This study could be a breakthrough in the treatment of age-related brain disorders such as dementia or Parkinson's, but also in multiple sclerosis. Researchers at Cambridge University have discovered how to produce older stem cells in a younger, healthier state.
As the world-renowned University of England announced, researchers have been able to reverse the aging process of brain cells in rats. The results published in Nature have a profound effect on how we understand the aging process and how we can develop much needed treatments for age-related brain disorders.
Brain stiffening with age
As our body progresses, muscles and joints can harden, which makes daily movements more difficult. Cambridge University research shows that this is the case in our brains as well, and that age-related brain hardening has a significant effect on brain stem cell function, the researchers said.
IN THE VIDEO Researchers rejuvenate rat brain cells
Scientists examined the brains of young and old rats to understand the effect of age-related brain strangulation on oligodendrocyte precursor function (OPC). These cells are a type of brain stem cells that are important for maintaining normal brain function and for the regeneration of the myelin, a layer of fat that surrounds our nerves and is damaged by multiple sclerosis (MS). The effects of age on these cells contribute to MS, but their function also diminishes with age in healthy people.
The older brain cells behaved like the younger ones
To determine if functional loss is reversible in aging OPCs, researchers have transplanted older OPCs from aged rats into the soft, mushroom brains of younger animals. Remarkably, the older brain cells rejuvenated and began to behave like younger, stronger cells.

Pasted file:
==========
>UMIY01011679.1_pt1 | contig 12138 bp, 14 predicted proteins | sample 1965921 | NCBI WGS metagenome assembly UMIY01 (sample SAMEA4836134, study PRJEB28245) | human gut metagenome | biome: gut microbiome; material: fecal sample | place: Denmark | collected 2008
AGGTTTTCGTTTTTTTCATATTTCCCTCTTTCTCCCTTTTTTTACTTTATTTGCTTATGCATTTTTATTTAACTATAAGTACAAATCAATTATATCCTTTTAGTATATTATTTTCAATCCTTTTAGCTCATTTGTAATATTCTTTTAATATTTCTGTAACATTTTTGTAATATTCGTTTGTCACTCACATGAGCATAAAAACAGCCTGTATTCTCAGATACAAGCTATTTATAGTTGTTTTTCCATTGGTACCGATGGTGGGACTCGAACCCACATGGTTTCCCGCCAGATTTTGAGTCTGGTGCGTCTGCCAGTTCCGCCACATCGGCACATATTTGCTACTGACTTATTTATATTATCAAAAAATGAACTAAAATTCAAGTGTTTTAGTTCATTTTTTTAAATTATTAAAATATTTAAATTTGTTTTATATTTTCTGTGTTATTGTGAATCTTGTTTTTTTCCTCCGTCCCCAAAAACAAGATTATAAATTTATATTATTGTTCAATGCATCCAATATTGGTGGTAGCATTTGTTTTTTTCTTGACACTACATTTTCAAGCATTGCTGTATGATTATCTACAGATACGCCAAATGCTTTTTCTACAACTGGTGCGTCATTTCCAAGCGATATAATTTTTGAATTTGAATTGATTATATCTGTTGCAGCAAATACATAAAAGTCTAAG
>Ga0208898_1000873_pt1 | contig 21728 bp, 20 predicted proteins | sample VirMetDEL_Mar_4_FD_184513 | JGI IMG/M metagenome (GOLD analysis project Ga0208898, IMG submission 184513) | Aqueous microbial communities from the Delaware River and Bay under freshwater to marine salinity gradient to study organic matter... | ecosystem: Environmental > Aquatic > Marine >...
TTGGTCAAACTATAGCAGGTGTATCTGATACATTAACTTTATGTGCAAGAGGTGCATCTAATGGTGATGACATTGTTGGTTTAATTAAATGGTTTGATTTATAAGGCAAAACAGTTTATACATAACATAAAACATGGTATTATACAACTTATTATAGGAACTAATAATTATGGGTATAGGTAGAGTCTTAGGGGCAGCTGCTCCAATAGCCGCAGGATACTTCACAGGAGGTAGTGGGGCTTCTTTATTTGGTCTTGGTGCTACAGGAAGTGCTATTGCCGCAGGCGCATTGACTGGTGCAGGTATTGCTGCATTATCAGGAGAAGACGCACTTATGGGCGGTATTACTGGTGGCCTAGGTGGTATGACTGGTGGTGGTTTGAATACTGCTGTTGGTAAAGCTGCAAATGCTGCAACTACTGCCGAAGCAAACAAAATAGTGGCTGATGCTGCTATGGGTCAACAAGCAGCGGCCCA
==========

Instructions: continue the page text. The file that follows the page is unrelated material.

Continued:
New materials developed in the laboratory
For further study, researchers at the laboratory developed and used new materials of varying degrees of hardness to grow and study rat brain stem cells in a controlled environment. The materials are designed to be as soft as young or old brains.
To understand how the softness and stiffness of the brain affects cell behavior, the researchers tested Piezo1, a cell surface protein that informs the cell whether the medium is soft or hard.
It was particularly interesting to see that old brain cells, when grown on soft material, began to function as young cells – in other words, they were rejuvenated
explains Dr. Kevin Chalt, co-leader of the study.
MS Research Director Susan Colhaas said: "MS is relentless, painful and disabling." Treatment is urgently needed. "The findings of the Cambridge team on how stem cells age in the brain and how this process can be reversed will have important implications for future treatment as they give us a new purpose to deal with aging and MS, including the ability to to restore lost functions in the brain. "